With Brexit looming, some experts predict that English could lose its status as Europe’s go-to language. While this seems a little extreme, there’s no denying the way we communicate with the world is about to change – and the legal implications, most notably in legal translation are still unclear.
It’s not only a question of who we’ll be able to do business with post-Brexit, but also the terms we’ll be dealing with, the languages involved and the legal environments we’ll be operating in.
At this stage, few things are certain but the way we communicate with the world is about to change.
More than 100 new trade deals to negotiate
Whatever our trade relationship with the EU will look like after Brexit, negotiating deals outside of the bloc is a reality we’ll have to deal with. While the UK already trades with countries outside of the EU, it does so as a member of the bloc and the single market.
Assuming we do leave the EU in 18 months’ time, we’ll no longer be a member of the bloc and could be outside of the single market as well.
According to the London School of Economics and Political Science, the UK will need to renegotiate more than 100 trade deals as it leaves the EU. The countries we strike these deals with could be very different from our existing list of trade partners, too – and the terms will certainly be different. Which means the entire country has a big legal translation challenge on its hands.
Do we have the language skills to go solo?
The decline of our language skills in this country is no secret. Equally, it’s no secret we need to reverse this decline if we want to make it outside of the European Union. As things stand, we’re highly unprepared for a world where English won’t always be the default option. The situation becomes more complex, too, as more EU nationals currently living in the EU leave as a result of Brexit.
They will take much of our European language skills with them.
Of course, the long-term benefit could be a renewed emphasis on language learning in school – and outside it – as the convenience of doing business in English reduces. As the demand for language skills and legal translation services increases post-Brexit we won’t have much choice other than taking foreign languages more seriously.
The emergence of European English?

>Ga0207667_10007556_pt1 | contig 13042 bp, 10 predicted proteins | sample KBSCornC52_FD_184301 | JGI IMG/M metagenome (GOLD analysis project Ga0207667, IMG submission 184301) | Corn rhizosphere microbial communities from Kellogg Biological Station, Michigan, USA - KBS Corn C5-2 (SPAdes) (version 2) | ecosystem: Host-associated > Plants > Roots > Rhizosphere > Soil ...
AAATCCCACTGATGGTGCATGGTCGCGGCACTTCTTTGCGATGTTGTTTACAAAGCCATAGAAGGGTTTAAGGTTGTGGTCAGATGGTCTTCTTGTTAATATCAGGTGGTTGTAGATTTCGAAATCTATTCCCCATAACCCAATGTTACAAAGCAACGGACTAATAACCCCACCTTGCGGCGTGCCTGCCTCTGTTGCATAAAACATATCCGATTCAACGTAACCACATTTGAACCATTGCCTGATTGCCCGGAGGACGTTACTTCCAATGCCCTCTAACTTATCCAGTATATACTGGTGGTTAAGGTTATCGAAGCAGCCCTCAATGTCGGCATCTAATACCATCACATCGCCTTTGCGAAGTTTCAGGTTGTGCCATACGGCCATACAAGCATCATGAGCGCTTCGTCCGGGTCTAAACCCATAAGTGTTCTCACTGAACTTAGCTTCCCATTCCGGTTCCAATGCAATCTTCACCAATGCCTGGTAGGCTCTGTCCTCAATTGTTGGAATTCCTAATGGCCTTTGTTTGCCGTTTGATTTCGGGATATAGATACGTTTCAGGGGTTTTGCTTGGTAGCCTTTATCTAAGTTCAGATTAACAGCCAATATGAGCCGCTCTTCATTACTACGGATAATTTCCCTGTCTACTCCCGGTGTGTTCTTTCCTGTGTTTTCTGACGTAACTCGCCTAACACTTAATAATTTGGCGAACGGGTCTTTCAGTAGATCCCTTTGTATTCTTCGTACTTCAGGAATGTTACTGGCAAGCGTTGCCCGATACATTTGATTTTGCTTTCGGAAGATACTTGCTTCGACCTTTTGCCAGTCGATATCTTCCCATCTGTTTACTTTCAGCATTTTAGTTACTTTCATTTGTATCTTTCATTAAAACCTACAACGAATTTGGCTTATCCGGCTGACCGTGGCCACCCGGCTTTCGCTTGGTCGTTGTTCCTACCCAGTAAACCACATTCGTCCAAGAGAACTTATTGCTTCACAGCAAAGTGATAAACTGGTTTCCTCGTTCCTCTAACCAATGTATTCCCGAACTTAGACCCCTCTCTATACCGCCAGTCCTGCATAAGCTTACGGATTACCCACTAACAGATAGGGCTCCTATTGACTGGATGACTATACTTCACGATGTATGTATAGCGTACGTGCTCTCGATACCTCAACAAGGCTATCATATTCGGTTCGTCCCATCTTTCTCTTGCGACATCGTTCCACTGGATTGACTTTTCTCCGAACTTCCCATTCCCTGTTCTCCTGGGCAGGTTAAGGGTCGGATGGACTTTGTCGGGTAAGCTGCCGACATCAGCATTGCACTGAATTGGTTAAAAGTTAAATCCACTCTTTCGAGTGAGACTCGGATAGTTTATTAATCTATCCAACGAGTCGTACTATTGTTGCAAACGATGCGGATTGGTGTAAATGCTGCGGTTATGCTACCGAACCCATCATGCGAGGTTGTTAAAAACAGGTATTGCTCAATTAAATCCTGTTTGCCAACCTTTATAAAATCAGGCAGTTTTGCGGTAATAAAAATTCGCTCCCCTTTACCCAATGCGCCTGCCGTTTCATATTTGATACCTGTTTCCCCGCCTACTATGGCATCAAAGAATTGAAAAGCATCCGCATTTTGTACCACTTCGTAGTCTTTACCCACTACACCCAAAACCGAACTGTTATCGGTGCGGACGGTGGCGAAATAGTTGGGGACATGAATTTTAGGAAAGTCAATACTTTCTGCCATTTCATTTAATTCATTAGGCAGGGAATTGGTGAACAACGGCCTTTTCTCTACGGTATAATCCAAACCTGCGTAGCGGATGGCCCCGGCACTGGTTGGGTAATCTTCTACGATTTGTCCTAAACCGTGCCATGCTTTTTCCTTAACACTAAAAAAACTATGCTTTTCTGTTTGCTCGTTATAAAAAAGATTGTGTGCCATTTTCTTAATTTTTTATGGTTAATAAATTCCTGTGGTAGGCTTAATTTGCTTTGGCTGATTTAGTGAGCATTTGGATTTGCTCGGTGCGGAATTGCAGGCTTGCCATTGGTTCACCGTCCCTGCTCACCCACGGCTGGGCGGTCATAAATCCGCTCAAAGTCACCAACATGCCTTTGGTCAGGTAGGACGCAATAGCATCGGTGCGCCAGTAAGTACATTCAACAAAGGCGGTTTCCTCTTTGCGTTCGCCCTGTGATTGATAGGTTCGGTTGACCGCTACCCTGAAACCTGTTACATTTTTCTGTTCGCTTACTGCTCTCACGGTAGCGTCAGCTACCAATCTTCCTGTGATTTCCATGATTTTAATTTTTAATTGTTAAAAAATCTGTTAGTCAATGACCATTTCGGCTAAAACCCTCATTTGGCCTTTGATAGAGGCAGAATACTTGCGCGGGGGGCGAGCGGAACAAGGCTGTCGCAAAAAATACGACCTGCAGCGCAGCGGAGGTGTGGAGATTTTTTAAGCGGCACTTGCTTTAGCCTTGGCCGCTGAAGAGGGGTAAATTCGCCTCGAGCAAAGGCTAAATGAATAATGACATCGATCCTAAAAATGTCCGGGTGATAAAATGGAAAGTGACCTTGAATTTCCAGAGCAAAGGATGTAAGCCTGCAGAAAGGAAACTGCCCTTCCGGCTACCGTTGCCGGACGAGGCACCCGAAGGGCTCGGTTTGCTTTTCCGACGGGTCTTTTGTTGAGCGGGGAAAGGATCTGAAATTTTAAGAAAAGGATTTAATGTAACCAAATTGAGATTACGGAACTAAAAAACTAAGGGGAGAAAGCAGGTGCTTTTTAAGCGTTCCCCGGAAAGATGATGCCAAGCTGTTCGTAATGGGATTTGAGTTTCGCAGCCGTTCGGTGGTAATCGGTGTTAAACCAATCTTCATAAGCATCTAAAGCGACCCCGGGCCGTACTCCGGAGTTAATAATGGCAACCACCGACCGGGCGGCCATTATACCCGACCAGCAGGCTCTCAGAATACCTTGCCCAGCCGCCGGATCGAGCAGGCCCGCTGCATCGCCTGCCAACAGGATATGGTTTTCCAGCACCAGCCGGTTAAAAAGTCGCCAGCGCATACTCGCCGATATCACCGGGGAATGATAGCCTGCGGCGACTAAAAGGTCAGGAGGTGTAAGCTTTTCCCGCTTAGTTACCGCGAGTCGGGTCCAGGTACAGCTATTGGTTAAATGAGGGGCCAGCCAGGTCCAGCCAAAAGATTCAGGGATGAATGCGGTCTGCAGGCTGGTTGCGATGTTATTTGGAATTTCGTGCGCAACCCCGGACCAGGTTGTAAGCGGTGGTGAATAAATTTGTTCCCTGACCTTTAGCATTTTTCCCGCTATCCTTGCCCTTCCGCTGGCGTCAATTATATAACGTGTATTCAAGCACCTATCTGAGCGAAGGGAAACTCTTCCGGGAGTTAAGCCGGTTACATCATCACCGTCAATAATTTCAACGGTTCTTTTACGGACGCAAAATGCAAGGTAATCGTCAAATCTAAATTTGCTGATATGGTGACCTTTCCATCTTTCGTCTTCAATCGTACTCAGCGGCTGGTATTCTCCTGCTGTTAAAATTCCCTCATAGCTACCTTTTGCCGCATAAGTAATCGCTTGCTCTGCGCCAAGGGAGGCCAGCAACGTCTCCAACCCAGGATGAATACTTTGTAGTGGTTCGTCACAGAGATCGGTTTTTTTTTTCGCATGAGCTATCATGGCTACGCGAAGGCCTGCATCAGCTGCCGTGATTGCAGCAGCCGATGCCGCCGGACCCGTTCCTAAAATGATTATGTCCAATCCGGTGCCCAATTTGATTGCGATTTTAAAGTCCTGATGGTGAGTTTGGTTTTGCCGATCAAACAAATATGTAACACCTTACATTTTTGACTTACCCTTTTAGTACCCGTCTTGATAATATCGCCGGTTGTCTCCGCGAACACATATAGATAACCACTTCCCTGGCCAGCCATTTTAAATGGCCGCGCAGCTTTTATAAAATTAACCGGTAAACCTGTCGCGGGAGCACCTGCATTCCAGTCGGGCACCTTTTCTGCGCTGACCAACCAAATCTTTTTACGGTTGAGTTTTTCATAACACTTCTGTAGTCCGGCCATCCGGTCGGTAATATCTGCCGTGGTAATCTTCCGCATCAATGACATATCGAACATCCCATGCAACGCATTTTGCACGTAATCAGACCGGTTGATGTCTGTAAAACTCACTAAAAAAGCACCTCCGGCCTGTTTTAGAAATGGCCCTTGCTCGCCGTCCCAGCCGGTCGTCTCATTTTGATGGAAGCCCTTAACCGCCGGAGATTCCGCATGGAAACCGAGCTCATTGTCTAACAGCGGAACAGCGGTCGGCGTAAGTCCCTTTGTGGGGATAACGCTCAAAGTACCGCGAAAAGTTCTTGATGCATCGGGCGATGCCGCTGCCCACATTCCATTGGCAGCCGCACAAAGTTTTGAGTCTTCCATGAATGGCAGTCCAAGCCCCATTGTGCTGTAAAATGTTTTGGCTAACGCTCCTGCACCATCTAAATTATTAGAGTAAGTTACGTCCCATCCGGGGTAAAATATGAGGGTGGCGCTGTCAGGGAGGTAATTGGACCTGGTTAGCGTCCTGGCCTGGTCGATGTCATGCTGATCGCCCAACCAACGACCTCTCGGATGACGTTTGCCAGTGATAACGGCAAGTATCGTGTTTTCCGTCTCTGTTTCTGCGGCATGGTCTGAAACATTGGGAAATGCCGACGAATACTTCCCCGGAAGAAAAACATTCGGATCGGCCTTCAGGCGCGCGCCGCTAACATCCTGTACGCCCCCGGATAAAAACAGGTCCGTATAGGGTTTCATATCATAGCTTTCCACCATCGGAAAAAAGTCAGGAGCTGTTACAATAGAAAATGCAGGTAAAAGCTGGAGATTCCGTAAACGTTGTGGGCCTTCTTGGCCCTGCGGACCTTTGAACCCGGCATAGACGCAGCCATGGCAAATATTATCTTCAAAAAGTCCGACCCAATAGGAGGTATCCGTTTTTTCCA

The role of English in Europe is massive. As a second language, 48% of adults in the EU speak English and its presence as a diplomatic language on the international stage is unrivalled. To put things into perspective, 12% of adults in Europe speak French and 11% speak German as second languages. For this reason, it’s hard to image English not remaining the European Union’s lingua franca but our authority over how the language is spoken across the continent is about to disappear.
Which could result in the emergence of a European English, in similar vein to the US and “international” variations.
Believe it or not, the European Court of Auditors has released its own guide on Misused English words and expressions in EU publications – something that will undoubtedly impact the nature of legal translation between the UK and European nations after Brexit. Moreover, the differences between English as we know it and the way our European counterparts use it will only grow. Without us calling the shots on how our language is used in Europe, it will gain the freedom to do what all other languages do: evolve and adapt to local use.
Suddenly, we could be one of few nations in the world that speaks British English.
With 18 months to go until we’re scheduled to leave the European Union, we still don’t seem to have any contingency plan for life outside of the EU. We know the impact on business will be significant and the way we communicate with international bodies will change. English as an international language is unlikely to be under threat. However, the way we’re used to speaking it may not be the same version we encounter on the global stage after Brexit.